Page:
By David Callaway, Callaway Climate Insights
Natural resources climate stocks holding up: Gold may be losing out to bitcoin as a store of value in some circles, but when it comes to climate stocks, natural resource plays are holding their own. So far this week, the CCI Natural Resources Index is up 0.94 points, or 0.8%, to 116.79. Among standout moves, Vale (VALE) and Albemarle (ALB) both rose almost 4%, while Westwater Resources (WWR) fell more than 7%.
History may judge U.S. climate czar John Kerry’s visit to China today and tomorrow as far more important than drumming up support for President Biden’s climate summit next week. After all, Kerry was Secretary of State at one time, and climate is likely the easiest of several tense topics between the two superpowers he could address.
If he can’t make headway there, the outlook is bleak for issues like human rights, Taiwan, and the South China Sea.
Based on preliminary reports from India, where Kerry visited in the past few days, there isn’t a lot to expect. Talks have also struggled with Brazil, another major polluter, though there has been some progress reported elsewhere, with Japan and Canada prepared to make new climate pledges next week.
On Wall Street, both Citi (C) and JPMorgan Chase (JPM) fired the opening salvos Thursday for a busy week of corporate climate pledges and scientific warnings, committing a combined $3.5 trillion to climate finance initiatives over the next decade. Love to see how that compares to the last decade.
Still, the main event at the summit on Earth Day, April 22, will be the U.S. climate pledge itself. Reports Biden will commit to a 50% reduction in emissions by 2030 are increasing, as are doubts in Washington that it is possible within the proposed framework. An executive order tied to corporate disclosures also is likely.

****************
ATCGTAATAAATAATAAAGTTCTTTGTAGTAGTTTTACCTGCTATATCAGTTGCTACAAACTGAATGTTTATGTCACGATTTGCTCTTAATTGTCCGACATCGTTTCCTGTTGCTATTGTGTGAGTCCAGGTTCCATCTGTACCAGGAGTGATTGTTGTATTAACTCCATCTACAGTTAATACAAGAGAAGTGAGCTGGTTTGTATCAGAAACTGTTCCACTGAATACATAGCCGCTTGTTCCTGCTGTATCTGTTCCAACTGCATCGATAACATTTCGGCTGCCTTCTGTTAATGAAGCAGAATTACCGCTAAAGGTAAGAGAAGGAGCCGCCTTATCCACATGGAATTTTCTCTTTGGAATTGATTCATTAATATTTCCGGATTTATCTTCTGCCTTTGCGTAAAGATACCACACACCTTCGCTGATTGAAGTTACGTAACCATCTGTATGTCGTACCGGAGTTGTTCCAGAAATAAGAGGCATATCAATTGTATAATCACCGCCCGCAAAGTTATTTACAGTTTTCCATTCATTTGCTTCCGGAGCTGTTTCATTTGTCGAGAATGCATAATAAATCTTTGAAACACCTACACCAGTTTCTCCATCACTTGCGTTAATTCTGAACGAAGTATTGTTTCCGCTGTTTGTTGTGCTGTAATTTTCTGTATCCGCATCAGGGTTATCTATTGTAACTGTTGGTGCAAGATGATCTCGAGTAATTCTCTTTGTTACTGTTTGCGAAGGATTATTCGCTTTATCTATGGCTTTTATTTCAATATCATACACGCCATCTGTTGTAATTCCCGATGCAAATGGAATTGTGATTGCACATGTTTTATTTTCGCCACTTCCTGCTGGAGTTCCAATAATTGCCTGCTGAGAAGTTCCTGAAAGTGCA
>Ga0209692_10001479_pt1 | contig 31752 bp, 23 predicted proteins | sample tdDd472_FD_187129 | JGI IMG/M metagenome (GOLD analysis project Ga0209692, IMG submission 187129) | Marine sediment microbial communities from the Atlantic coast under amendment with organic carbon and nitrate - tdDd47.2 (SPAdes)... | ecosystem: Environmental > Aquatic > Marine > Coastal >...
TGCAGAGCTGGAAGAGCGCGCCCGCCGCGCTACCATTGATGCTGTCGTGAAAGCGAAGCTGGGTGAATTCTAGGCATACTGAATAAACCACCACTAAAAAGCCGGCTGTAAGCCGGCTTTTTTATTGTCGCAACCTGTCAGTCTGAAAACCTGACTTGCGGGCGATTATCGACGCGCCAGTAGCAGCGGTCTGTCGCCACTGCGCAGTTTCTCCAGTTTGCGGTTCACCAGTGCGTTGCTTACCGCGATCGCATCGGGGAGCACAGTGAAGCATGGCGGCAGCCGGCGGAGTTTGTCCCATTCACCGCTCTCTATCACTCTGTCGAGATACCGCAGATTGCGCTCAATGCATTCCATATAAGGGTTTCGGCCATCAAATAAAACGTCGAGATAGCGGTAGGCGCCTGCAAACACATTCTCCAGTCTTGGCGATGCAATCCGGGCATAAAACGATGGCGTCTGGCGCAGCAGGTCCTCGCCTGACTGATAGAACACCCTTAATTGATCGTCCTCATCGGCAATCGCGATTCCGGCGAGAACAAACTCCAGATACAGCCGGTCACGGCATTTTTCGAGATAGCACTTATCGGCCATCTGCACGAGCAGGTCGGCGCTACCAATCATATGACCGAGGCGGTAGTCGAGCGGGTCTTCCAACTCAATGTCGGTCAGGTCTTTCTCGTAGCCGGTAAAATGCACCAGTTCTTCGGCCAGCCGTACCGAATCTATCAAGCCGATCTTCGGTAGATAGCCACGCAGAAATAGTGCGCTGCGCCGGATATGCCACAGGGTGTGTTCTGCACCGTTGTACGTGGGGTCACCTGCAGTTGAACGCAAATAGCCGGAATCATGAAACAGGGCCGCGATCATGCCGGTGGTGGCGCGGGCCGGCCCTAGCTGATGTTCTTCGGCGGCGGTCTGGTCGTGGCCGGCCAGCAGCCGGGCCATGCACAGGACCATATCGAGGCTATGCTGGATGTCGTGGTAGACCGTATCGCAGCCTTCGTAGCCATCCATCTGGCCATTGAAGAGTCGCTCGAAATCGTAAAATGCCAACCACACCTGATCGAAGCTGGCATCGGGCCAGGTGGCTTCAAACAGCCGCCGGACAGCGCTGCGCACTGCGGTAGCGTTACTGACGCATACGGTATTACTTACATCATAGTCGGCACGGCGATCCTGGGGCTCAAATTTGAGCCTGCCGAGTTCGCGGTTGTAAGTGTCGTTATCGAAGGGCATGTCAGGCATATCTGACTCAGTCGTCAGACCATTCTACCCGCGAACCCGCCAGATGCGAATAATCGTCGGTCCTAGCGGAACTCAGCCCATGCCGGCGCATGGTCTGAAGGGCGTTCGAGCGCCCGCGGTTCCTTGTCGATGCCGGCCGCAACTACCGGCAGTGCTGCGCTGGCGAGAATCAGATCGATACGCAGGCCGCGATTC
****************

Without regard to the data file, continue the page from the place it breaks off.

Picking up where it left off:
With money flowing freely and stocks hitting record highs, it’s easy to think big about fighting global warming. But without international cooperation, the wave of investment could be wasted. Kerry is increasingly looking like the Willie Loman of climate change. A big win ahead of next Thursday is a long shot, but stranger things have happened.
More insights below. . . .
What Wall Street really thinks of ESG ratings
. . . . Despite a massive surge in environmental, social and governance investing in the past year, most U.S. investors don’t really weigh ESG factors as the most important in their buying decisions. In fact, barely even in the top 10, reports Mark Hulbert. In Germany, however, ESG is second only to market cap in driving investment decisions, way up from just a few years ago. In this new analysis of the investor psychology behind ESG investing and the uneven performance calculations behind many ESG funds, Hulbert lays out where this will take the asset management industry in the next few years as ESG considerations rise. . . .
Siemens spinoffs join forces to harness offshore wind for green hydrogen
. . . . Two of Siemens’s most important spinoffs, Siemens Energy and Siemens Gamesa, have teamed up to produce green hydrogen using offshore wind turbines in one of the largest projects yet as Europe races toward renewable energy as its primary replacement for fossil fuels. Darrell Delamaide speaks with Siemens Energy’s Alexander Habeder about how the project will come together and analyzes the competitive wind power environment in Europe to assess their chances. . . .
Thursday’s insights: Proxy season battles, scientists become bankers
. . . . With corporate climate pledges flying ahead of Earth Day and the Biden summit next week, it’s easy to overlook the battle shareholders are still fighting during proxy season to get climate resolutions heard. But several companies are still pushing their shareholders to reject resolutions, leaving difficult decisions for the asset managers, who have also pledged to be more climate friendly. Read more here. . . .
. . . . First it was rocket scientists. Then came the Long-Term Capital Management scandal. Now it’s climate scientists getting recruited on Wall Street, ostensibly to varnish the global warming credentials of the largest banks and asset managers. The question is whether anyone will listen to them once they’re corporate insiders. Read more here. . . .